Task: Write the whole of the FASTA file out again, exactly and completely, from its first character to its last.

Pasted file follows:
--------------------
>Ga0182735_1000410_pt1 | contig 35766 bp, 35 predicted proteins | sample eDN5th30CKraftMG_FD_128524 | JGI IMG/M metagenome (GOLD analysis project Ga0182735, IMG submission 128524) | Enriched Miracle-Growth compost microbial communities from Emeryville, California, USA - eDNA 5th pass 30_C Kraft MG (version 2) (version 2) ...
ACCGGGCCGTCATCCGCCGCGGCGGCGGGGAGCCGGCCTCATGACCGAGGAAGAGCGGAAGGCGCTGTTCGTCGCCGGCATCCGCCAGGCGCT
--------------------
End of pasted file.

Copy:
>Ga0182735_1000410_pt1 | contig 35766 bp, 35 predicted proteins | sample eDN5th30CKraftMG_FD_128524 | JGI IMG/M metagenome (GOLD analysis project Ga0182735, IMG submission 128524) | Enriched Miracle-Growth compost microbial communities from Emeryville, California, USA - eDNA 5th pass 30_C Kraft MG (version 2) (version 2) ...
ACCGGGCCGTCATCCGCCGCGGCGGCGGGGAGCCGGCCTCATGACCGAGGAAGAGCGGAAGGCGCTGTTCGTCGCCGGCATCCGCCAGGCGCT